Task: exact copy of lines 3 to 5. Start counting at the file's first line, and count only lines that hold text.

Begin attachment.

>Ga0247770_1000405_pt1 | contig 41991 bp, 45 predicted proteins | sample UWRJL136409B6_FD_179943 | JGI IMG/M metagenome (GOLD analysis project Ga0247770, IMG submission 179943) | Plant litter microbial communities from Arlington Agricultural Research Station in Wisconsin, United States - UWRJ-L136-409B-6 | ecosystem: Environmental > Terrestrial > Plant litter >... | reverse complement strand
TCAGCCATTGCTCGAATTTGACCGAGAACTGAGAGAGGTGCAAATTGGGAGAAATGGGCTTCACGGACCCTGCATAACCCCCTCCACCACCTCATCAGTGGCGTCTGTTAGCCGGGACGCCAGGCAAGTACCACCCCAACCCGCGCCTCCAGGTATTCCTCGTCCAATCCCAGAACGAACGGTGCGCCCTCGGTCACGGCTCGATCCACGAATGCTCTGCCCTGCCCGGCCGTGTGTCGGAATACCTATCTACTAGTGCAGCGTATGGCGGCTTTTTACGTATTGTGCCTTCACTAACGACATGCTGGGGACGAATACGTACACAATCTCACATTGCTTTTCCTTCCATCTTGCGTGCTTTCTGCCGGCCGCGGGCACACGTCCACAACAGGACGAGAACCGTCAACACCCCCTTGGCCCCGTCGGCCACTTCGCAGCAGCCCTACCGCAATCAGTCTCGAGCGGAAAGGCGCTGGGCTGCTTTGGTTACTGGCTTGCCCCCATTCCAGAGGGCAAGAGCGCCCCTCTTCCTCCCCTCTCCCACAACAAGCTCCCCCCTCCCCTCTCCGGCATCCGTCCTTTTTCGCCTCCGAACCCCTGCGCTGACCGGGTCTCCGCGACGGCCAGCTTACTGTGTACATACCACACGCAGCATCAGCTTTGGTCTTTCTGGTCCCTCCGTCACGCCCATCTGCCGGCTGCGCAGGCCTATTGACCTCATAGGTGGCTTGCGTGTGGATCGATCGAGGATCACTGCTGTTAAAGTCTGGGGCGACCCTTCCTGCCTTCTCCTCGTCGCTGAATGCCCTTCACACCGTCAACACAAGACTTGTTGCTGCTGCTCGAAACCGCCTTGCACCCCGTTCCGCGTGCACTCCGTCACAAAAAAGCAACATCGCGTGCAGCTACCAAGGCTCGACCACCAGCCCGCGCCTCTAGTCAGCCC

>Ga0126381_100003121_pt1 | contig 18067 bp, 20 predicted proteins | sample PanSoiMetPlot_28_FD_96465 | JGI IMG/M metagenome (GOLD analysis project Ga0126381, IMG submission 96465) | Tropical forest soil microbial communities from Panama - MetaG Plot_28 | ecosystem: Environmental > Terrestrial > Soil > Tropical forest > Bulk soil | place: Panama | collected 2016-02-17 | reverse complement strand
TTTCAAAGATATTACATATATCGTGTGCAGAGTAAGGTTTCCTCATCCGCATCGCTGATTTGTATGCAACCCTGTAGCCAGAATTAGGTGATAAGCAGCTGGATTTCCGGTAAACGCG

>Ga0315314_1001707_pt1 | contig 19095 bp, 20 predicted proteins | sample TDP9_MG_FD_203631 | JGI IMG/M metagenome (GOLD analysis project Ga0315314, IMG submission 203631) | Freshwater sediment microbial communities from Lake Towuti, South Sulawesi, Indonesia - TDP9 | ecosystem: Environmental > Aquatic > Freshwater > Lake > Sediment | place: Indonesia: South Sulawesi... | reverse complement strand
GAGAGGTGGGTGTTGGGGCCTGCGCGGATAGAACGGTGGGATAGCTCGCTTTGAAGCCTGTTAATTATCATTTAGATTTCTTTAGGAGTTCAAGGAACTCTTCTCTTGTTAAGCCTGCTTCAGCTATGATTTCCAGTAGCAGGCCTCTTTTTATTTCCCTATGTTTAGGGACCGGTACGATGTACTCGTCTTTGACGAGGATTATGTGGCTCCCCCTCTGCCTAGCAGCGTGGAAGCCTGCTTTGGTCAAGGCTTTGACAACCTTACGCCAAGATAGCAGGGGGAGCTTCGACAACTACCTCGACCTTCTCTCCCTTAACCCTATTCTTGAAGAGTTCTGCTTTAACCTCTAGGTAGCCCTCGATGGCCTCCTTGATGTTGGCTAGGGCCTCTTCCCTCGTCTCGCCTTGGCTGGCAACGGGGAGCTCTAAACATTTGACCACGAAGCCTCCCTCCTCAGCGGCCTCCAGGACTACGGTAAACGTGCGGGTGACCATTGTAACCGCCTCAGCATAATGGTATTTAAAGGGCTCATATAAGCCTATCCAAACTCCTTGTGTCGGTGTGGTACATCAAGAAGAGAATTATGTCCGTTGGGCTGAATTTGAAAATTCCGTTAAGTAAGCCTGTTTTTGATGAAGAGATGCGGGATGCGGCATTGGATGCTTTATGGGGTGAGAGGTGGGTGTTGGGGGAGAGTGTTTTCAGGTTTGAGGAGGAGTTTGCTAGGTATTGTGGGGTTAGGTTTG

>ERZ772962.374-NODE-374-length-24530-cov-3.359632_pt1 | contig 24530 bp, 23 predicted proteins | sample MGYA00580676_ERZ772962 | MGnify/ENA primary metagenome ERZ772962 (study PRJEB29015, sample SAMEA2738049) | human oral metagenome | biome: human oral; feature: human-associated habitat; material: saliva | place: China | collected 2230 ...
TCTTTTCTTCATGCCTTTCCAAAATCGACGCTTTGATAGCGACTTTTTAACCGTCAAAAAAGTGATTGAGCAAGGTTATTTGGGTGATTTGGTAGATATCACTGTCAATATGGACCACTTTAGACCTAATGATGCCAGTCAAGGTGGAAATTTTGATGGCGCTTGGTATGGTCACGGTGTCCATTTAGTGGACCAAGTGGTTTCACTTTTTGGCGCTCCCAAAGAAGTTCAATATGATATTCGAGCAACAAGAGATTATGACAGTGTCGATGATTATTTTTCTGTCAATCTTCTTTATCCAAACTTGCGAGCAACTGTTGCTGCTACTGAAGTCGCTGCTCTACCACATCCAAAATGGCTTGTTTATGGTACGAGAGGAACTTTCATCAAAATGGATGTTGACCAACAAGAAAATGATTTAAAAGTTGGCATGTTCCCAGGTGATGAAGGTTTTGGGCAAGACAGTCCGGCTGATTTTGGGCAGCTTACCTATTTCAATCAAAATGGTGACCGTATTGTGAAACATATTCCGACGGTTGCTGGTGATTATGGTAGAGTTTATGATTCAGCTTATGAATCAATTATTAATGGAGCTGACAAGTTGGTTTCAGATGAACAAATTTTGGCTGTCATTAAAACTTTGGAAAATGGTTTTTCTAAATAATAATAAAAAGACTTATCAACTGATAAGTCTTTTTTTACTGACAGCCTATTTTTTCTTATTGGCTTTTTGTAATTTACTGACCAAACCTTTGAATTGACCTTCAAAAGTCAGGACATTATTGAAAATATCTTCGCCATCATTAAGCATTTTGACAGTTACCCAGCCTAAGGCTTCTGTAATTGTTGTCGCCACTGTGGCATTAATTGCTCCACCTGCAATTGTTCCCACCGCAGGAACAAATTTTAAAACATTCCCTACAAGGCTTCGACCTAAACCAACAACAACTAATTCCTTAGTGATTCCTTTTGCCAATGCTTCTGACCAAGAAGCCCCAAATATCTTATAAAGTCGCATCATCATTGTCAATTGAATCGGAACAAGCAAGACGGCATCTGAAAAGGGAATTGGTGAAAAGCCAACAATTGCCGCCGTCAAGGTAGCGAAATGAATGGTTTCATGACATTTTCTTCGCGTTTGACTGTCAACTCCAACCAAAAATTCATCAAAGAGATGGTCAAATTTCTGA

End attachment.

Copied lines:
>Ga0126381_100003121_pt1 | contig 18067 bp, 20 predicted proteins | sample PanSoiMetPlot_28_FD_96465 | JGI IMG/M metagenome (GOLD analysis project Ga0126381, IMG submission 96465) | Tropical forest soil microbial communities from Panama - MetaG Plot_28 | ecosystem: Environmental > Terrestrial > Soil > Tropical forest > Bulk soil | place: Panama | collected 2016-02-17 | reverse complement strand
TTTCAAAGATATTACATATATCGTGTGCAGAGTAAGGTTTCCTCATCCGCATCGCTGATTTGTATGCAACCCTGTAGCCAGAATTAGGTGATAAGCAGCTGGATTTCCGGTAAACGCG

>Ga0315314_1001707_pt1 | contig 19095 bp, 20 predicted proteins | sample TDP9_MG_FD_203631 | JGI IMG/M metagenome (GOLD analysis project Ga0315314, IMG submission 203631) | Freshwater sediment microbial communities from Lake Towuti, South Sulawesi, Indonesia - TDP9 | ecosystem: Environmental > Aquatic > Freshwater > Lake > Sediment | place: Indonesia: South Sulawesi... | reverse complement strand